More and more research continues to emerge about the dangers of Monsanto’s Roundup. So far the herbicide has been linked to autism, allergies, infertility, and cancer, among other conditions. A recent peer-reviewed study has suggested that Roundup may have another harmful consequence we can add to this already alarming list: antibiotic resistance.
The study, which was published in the journal of The American Society for Microbiology, found that a person exposed to herbicides and antibiotics at the same time will likely need to be treated with higher amounts of antibiotics in order to eliminate an invading bacteria. Even more concerning: Roundup was not the only herbicide implicated. The researchers also tested two other common herbicides, dicamba (commercially called Kamba) and 2,4-dichlorophenoxyacetic acid, and found similar results.
A lot has been said about the way the factory farming practice of pumping livestock full of antibiotics is contributing to the proliferation of antibiotic-resistant bacterial strains, a trend which renowned holistic medicine practitioner Dr. Mercola says “now threatens to revert our medical system back into the pre-antibiotic era when you could die from a common infection.” However, the idea that pesticide use is also contributing to this phenomenon is a new and incredibly worrying concept.
So why do some herbicides appear to contribute to antibiotic resistance? “The way Roundup causes this effect is likely by causing the bacteria to turn on a set of genes that are normally off,” said lead study author Jack Heinemann. When the herbicide activates these genes, it makes it possible for the bacteria to resist antibiotics. So the herbicide may be effectively shielding the bacteria from the antibiotics, and thus making it immune to it.
And according to Amy Westervelt at The Guardian, the amount of herbicide needed to have this effect is no more than what many people are already exposed to in their daily lives.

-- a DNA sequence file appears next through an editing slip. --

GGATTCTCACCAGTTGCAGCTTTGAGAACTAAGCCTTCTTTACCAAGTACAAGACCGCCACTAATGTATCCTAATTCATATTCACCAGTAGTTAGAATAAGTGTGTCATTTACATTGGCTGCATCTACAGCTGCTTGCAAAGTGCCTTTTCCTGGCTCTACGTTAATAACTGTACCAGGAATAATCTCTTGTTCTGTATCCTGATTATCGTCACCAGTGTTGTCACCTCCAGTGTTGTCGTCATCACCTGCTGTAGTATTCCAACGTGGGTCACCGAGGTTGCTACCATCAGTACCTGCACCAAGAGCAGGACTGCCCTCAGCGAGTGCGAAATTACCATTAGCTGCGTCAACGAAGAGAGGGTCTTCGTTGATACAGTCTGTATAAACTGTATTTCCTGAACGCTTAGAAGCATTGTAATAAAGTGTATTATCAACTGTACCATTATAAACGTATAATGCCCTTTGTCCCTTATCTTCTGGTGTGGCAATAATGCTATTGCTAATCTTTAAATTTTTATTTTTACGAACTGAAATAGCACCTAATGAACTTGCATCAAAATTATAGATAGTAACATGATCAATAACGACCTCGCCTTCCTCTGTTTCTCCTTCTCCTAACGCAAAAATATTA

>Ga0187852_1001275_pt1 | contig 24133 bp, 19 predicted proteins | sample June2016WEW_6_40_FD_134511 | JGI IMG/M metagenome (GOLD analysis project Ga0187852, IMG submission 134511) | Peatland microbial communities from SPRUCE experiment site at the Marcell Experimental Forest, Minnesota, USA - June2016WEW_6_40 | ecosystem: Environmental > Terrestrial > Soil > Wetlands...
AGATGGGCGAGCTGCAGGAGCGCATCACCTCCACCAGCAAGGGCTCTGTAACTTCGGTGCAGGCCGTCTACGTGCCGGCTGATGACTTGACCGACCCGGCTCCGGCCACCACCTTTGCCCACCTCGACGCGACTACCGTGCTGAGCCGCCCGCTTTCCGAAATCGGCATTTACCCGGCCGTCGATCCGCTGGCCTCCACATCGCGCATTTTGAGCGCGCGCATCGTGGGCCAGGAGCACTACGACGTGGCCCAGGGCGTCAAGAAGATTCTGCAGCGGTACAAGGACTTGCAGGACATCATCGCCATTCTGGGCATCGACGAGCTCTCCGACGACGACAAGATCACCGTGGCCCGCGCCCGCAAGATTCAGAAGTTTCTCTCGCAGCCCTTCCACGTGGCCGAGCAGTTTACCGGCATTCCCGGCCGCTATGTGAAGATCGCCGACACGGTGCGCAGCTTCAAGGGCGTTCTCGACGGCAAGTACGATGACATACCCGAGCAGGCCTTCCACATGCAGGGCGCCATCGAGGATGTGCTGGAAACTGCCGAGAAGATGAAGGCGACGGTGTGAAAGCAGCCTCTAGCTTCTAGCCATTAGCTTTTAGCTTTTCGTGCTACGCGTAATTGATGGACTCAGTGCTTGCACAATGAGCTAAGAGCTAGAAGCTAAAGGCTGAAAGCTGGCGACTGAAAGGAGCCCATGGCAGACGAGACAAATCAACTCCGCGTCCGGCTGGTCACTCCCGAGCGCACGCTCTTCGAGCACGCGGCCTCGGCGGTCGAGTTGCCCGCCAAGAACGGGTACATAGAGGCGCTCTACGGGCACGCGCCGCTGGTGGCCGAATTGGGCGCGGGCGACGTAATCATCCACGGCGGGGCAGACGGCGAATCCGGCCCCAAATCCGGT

“The level of herbicide exposure tested in the mBio research was higher than what would generally be found as residue on food, but lower than application standards for commercially available herbicides. The level is compatible with the amount that people in rural areas can be exposed to from herbicide drift – the wind distributing chemicals sprayed in one field across many other plots of land – and what urban dwellers might be exposed to from using herbicides in their own or their neighbors’ gardens.”
This means that even if you are purchasing and consuming only organic food, exposure to herbicides from other sources is still very much possible.
More research is needed to determine what ingredient in the herbicides is actually causing these effects, as the studies tested the herbicides as a whole rather than specific ingredients.
For now, here are some steps you can take to AVOID herbicides or minimize exposure:
· Always choose organic. This is the number-one step you can take to do reduce your exposure.
· If you don’t have access to organic produce, wash your produce very very thoroughly.
· Don’t use pesticides or herbicides on your garden or lawn.
· Have people remove their shoes before coming in the house, to avoid tracking the chemicals into your home.
· If you know or suspect that sprayed herbicides or pesticides may be drifting onto your property, report it to your regional EPA office.
-The Alternative Daily